# Field-induced Lifshitz transitions in the ferromagnetic superconductor UCoGe

*Published on 12 April 2017*

In a metal the energy levels of the electrons, which have to be all in different quantum states due to the Pauli exclusion principle, are filled up to the Fermi energy at zero temperature. The surface of constant energy in the reciprocal space separating occupied and unoccupied electronic states is called the Fermi surface. The shape of the Fermi surface is controlled by the periodicity and symmetry of the crystalline lattice and by the occupation of electronic energy bands. It is a fundamental property of each metal. Knowledge of the Fermi surface is crucial as most of the electronic and magnetic properties of a metal are determined by thermal excitations around the Fermi energy.

Usually, the Fermi surface and the electronic band structure are rather robust properties of the metallic state. They are weakly influenced by the magnetic fields available in laboratories. We do expect some changes of the Fermi surface only when the magnetic ground state is modified. In a normal metal, the Zeeman splitting induced by accessible magnetic fields (10-30meV) is weak with respect to the Fermi energy, which is usually of the order of a few electron volts. However, in some strongly correlated electron systems called “heavy fermion” very flat bands are present at the Fermi level, leading to an effective Fermi energy comparable to the accessible Zeeman splitting. These hybridized bands arise from the subtle interaction of the conduction electrons with localized f-electrons, and the resulting low energy scales make heavy fermions systems an ideal model to study electronic correlations in a metal.

Recently, in collaboration with the high magnetic field laboratory LNCMI-CNRS Grenoble, we have discovered that a magnetic field in this system not only induces a Fermi surface change, but a whole series of topological transitions of the Fermi surface. First, we have performed detailed transport measurements under magnetic field along the crystallographic direction where the magnetic moments are easily aligned, in the ferromagnetic U-based superconductor UCoGe. The Hall effect and the thermoelectric power show several distinct anomalies in the magnetic field range up to 35T (see Fig. 1a). Secondly, on these high quality single crystals, we could also detect quantum oscillations, with the resistivity and the thermoelectric power, and prove that the anomalies are indeed connected to abrupt changes of the Fermi surface topology (see Fig. 1b). Such topological transitions, often called Lifshitz transitions, are continuous quantum phase transitions at zero temperature due to the variation the band structure of a metal. They happen without spontaneous symmetry breaking, and so have no clear thermodynamic signatures. Surprisingly, we could show that in heavy fermion materials, such topological changes can be induced even in small magnetic fields.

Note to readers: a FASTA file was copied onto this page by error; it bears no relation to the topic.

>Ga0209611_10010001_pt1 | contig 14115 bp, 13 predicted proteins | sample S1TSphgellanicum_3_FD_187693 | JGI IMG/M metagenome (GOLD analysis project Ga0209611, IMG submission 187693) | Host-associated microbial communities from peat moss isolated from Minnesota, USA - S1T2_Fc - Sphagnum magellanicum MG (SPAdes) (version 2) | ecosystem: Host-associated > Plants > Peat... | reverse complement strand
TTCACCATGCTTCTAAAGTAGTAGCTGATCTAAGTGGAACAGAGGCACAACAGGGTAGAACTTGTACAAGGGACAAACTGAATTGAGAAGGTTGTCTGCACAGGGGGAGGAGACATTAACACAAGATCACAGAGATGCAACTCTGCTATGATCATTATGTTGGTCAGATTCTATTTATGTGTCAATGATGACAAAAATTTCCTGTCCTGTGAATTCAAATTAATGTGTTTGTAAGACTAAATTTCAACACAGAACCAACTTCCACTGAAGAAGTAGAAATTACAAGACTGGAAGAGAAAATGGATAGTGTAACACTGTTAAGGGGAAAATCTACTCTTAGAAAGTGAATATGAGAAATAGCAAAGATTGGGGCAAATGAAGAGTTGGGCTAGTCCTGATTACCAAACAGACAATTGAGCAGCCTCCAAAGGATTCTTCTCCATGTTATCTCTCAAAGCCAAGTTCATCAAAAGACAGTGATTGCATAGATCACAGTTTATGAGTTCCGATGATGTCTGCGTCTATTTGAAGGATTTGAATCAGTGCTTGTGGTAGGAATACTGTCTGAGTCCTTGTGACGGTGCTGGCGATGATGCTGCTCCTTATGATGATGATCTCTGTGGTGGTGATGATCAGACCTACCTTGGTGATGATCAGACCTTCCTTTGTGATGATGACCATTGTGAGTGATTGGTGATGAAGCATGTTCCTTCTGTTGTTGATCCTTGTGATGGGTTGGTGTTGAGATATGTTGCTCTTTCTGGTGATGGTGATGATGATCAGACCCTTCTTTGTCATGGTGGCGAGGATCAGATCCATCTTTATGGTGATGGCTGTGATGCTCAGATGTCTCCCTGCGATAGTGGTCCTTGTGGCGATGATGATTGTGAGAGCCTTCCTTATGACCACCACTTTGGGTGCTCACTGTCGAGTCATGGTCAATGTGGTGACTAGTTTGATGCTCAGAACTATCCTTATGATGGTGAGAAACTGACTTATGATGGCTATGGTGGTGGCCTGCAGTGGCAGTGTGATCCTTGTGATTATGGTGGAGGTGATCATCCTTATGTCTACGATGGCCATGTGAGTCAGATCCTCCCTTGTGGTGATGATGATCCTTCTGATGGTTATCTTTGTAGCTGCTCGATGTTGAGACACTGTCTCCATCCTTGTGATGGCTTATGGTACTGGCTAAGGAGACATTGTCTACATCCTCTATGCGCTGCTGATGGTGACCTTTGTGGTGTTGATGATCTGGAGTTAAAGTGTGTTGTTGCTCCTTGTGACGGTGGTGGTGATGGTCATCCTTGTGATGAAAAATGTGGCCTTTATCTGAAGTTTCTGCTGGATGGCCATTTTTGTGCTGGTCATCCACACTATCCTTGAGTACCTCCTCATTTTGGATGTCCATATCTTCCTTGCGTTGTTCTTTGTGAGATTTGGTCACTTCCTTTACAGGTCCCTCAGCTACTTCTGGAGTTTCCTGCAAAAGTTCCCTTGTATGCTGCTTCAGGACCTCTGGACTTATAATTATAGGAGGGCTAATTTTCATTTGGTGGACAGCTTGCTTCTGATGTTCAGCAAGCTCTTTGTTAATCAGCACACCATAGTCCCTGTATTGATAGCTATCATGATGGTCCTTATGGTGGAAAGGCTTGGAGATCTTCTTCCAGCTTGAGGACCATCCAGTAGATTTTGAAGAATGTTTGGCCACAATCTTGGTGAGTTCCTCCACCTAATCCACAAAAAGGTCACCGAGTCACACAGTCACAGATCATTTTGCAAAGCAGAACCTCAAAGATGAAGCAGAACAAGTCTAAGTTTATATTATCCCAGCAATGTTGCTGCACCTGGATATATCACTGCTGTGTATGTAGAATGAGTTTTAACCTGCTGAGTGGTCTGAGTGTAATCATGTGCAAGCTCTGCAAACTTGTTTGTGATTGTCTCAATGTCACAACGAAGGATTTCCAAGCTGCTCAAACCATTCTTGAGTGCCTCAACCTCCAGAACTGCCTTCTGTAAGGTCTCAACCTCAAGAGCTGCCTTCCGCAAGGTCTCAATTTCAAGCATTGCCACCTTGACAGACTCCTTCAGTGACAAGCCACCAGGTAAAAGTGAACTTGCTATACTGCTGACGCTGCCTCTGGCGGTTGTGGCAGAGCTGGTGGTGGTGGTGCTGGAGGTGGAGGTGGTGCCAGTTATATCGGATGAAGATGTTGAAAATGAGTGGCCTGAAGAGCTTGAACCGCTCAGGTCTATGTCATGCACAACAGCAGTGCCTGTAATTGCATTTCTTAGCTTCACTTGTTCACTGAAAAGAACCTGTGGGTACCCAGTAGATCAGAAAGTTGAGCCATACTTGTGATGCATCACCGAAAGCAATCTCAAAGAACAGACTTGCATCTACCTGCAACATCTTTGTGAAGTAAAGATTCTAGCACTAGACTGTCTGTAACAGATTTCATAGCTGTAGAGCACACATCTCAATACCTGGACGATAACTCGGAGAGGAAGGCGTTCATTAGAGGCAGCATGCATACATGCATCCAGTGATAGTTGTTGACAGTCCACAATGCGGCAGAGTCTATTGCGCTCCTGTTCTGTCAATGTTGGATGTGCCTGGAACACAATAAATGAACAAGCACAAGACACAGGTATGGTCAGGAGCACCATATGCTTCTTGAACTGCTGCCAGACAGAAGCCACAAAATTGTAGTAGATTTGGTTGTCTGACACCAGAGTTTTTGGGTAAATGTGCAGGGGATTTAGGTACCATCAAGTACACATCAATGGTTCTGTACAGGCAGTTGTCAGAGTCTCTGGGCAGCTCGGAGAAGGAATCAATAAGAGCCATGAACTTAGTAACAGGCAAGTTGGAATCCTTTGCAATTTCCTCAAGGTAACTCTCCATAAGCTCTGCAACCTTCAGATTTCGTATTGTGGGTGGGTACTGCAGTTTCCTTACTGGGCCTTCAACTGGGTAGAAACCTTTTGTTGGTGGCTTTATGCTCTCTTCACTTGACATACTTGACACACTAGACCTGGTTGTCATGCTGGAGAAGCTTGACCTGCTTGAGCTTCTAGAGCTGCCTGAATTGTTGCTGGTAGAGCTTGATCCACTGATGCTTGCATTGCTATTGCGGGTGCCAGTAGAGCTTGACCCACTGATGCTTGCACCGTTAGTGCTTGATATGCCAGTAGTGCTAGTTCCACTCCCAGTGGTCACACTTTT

a) Magnetic field dependence of the Hall effect (black line) measured at 0.04K and thermoelectric power at 0.45K (blue, left scale) and 0.9K (red, right scale) of UCoGe.

b) The change of the quantum oscillations frequencies proves that the anomalies in the magneto-transport are related to topological transitions of the Fermi surface.

Usually, the Fermi surface and the electronic band structure are rather robust properties of the metallic state. They are weakly influenced by the magnetic fields available in laboratories. We do expect some changes of the Fermi surface only when the magnetic ground state is modified. In a normal metal, the Zeeman splitting induced by accessible magnetic fields (10-30meV) is weak with respect to the Fermi energy, which is usually of the order of a few electron volts. However, in some strongly correlated electron systems called “heavy fermion” very flat bands are present at the Fermi level, leading to an effective Fermi energy comparable to the accessible Zeeman splitting. These hybridized bands arise from the subtle interaction of the conduction electrons with localized f-electrons, and the resulting low energy scales make heavy fermions systems an ideal model to study electronic correlations in a metal.

Recently, in collaboration with the high magnetic field laboratory LNCMI-CNRS Grenoble, we have discovered that a magnetic field in this system not only induces a Fermi surface change, but a whole series of topological transitions of the Fermi surface. First, we have performed detailed transport measurements under magnetic field along the crystallographic direction where the magnetic moments are easily aligned, in the ferromagnetic U-based superconductor UCoGe. The Hall effect and the thermoelectric power show several distinct anomalies in the magnetic field range up to 35T (see Fig. 1a). Secondly, on these high quality single crystals, we could also detect quantum oscillations, with the resistivity and the thermoelectric power, and prove that the anomalies are indeed connected to abrupt changes of the Fermi surface topology (see Fig. 1b). Such topological transitions, often called Lifshitz transitions, are continuous quantum phase transitions at zero temperature due to the variation the band structure of a metal. They happen without spontaneous symmetry breaking, and so have no clear thermodynamic signatures. Surprisingly, we could show that in heavy fermion materials, such topological changes can be induced even in small magnetic fields.

a) Magnetic field dependence of the Hall effect (black line) measured at 0.04K and thermoelectric power at 0.45K (blue, left scale) and 0.9K (red, right scale) of UCoGe.

b) The change of the quantum oscillations frequencies proves that the anomalies in the magneto-transport are related to topological transitions of the Fermi surface.